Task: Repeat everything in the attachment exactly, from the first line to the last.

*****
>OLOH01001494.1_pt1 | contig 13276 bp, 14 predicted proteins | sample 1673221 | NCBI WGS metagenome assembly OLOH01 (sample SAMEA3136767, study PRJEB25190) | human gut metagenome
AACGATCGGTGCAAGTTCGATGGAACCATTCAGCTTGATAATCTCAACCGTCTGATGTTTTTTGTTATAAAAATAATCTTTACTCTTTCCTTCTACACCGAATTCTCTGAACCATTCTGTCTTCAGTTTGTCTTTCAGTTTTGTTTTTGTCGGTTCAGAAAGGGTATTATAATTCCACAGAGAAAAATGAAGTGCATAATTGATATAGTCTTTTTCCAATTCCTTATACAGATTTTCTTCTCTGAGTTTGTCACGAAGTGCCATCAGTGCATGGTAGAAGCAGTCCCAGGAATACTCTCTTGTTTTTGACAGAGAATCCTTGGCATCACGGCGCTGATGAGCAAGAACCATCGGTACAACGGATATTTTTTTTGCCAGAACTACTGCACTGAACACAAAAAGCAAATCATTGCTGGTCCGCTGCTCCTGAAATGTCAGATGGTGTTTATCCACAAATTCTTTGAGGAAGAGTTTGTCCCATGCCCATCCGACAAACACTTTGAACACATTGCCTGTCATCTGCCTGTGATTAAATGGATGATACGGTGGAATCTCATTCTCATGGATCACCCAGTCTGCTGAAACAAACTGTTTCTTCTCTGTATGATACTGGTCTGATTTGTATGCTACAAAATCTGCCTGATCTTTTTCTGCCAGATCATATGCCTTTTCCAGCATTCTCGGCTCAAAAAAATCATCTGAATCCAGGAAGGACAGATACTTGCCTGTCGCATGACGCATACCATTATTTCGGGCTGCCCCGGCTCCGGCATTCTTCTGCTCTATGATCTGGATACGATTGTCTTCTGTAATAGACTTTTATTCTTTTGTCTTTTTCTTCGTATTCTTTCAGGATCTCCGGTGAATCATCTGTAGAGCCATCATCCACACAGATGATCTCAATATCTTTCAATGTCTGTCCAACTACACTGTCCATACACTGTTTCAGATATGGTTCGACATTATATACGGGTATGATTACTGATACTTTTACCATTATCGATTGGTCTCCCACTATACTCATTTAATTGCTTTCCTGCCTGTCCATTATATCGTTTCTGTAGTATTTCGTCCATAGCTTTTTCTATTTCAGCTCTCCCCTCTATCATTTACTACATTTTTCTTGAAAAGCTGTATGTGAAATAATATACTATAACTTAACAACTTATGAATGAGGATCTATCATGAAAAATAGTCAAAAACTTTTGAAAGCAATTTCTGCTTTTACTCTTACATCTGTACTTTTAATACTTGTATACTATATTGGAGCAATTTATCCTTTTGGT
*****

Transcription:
>OLOH01001494.1_pt1 | contig 13276 bp, 14 predicted proteins | sample 1673221 | NCBI WGS metagenome assembly OLOH01 (sample SAMEA3136767, study PRJEB25190) | human gut metagenome
AACGATCGGTGCAAGTTCGATGGAACCATTCAGCTTGATAATCTCAACCGTCTGATGTTTTTTGTTATAAAAATAATCTTTACTCTTTCCTTCTACACCGAATTCTCTGAACCATTCTGTCTTCAGTTTGTCTTTCAGTTTTGTTTTTGTCGGTTCAGAAAGGGTATTATAATTCCACAGAGAAAAATGAAGTGCATAATTGATATAGTCTTTTTCCAATTCCTTATACAGATTTTCTTCTCTGAGTTTGTCACGAAGTGCCATCAGTGCATGGTAGAAGCAGTCCCAGGAATACTCTCTTGTTTTTGACAGAGAATCCTTGGCATCACGGCGCTGATGAGCAAGAACCATCGGTACAACGGATATTTTTTTTGCCAGAACTACTGCACTGAACACAAAAAGCAAATCATTGCTGGTCCGCTGCTCCTGAAATGTCAGATGGTGTTTATCCACAAATTCTTTGAGGAAGAGTTTGTCCCATGCCCATCCGACAAACACTTTGAACACATTGCCTGTCATCTGCCTGTGATTAAATGGATGATACGGTGGAATCTCATTCTCATGGATCACCCAGTCTGCTGAAACAAACTGTTTCTTCTCTGTATGATACTGGTCTGATTTGTATGCTACAAAATCTGCCTGATCTTTTTCTGCCAGATCATATGCCTTTTCCAGCATTCTCGGCTCAAAAAAATCATCTGAATCCAGGAAGGACAGATACTTGCCTGTCGCATGACGCATACCATTATTTCGGGCTGCCCCGGCTCCGGCATTCTTCTGCTCTATGATCTGGATACGATTGTCTTCTGTAATAGACTTTTATTCTTTTGTCTTTTTCTTCGTATTCTTTCAGGATCTCCGGTGAATCATCTGTAGAGCCATCATCCACACAGATGATCTCAATATCTTTCAATGTCTGTCCAACTACACTGTCCATACACTGTTTCAGATATGGTTCGACATTATATACGGGTATGATTACTGATACTTTTACCATTATCGATTGGTCTCCCACTATACTCATTTAATTGCTTTCCTGCCTGTCCATTATATCGTTTCTGTAGTATTTCGTCCATAGCTTTTTCTATTTCAGCTCTCCCCTCTATCATTTACTACATTTTTCTTGAAAAGCTGTATGTGAAATAATATACTATAACTTAACAACTTATGAATGAGGATCTATCATGAAAAATAGTCAAAAACTTTTGAAAGCAATTTCTGCTTTTACTCTTACATCTGTACTTTTAATACTTGTATACTATATTGGAGCAATTTATCCTTTTGGT